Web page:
"Air a' Ghàidhealtachd."

Translation:In the Highlands.

June 1, 2020

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I can't make out the difference between the sound of a' Ghalldachd and a' Ghàidhealtacdh no matter how hard I listen. Both sound like a Yell-doch to me...


What does this mean literally? The Gaelic area?


Yes, roughly the Gaeldom, the domain of Gaels.

Its Irish cognate – Gaeltacht – is a word used for officially designated Irish-speaking areas where the language has always been spoken traditionally and still is the daily language of significant part of the population.


I’ve heard both ‘air a’ Ghàidhealtachd’ and ‘anns a’ Ghàidhealtachd’, is there a difference? If so, how are they different?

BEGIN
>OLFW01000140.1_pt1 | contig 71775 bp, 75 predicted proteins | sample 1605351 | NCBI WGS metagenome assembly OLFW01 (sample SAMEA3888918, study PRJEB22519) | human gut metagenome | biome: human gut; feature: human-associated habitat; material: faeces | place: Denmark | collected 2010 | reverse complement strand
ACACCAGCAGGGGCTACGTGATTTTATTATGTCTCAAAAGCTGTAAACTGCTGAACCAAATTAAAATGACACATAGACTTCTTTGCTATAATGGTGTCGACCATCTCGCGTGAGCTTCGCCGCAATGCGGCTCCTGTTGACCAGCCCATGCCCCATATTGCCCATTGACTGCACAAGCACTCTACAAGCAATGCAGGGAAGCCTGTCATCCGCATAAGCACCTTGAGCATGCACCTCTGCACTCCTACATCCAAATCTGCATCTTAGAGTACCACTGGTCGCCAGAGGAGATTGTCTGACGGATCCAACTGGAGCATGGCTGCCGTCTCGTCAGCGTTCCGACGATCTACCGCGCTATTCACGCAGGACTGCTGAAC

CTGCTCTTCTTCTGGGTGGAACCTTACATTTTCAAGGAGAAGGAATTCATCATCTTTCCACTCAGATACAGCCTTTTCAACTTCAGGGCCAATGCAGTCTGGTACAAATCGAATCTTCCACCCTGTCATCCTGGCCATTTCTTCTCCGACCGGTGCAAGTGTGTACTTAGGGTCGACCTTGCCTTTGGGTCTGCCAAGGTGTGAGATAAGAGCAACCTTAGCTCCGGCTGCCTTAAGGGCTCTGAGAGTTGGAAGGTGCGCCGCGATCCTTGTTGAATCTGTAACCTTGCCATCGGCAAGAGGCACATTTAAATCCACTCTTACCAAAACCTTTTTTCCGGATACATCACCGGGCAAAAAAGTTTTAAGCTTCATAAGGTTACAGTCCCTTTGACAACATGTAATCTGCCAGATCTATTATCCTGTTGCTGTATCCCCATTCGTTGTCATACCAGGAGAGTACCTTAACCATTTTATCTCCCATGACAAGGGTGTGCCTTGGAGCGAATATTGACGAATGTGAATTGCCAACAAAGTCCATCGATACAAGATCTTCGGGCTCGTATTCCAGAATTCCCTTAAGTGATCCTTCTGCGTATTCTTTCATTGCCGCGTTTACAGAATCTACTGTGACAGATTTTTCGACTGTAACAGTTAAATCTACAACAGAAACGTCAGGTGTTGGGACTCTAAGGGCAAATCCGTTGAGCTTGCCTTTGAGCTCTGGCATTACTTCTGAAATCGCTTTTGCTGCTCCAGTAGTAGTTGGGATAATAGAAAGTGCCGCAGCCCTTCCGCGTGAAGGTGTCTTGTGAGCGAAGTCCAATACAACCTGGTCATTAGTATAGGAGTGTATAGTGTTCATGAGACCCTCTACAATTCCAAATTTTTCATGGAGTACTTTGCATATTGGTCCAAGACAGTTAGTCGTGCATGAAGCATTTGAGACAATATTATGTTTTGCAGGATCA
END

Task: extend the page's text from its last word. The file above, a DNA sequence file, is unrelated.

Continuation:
Why is 'air an' translated the same as ' ann an' ?


When is "air an" used in place of "ann an" and why? Is this an arbitrary thing like "is" and "agus"? A lot of confusion with alternative words. Sometimes I go to the Learn Gaelic dictionary and find a list of words and examples that all mean the same thing in English. Sometimes the word used by Duo is not in the dictionary at all. Very frustrating.


My understanding is that ann an is used when you are literally inside something, like a school, church etc. whereas air an is used when you are "in" something that you can't be physically inside, such as a country or place.

It is similar to the French phrases dans l'église, meaning in(side) the church compared to en France, meaning in France.

In summary, I think it's English that it's confusing, because in can be used both literally and figuratively, whereas other languages use separate phrases.


Thank you! Math fhèin!


Sorry, "air a'" not "air an".

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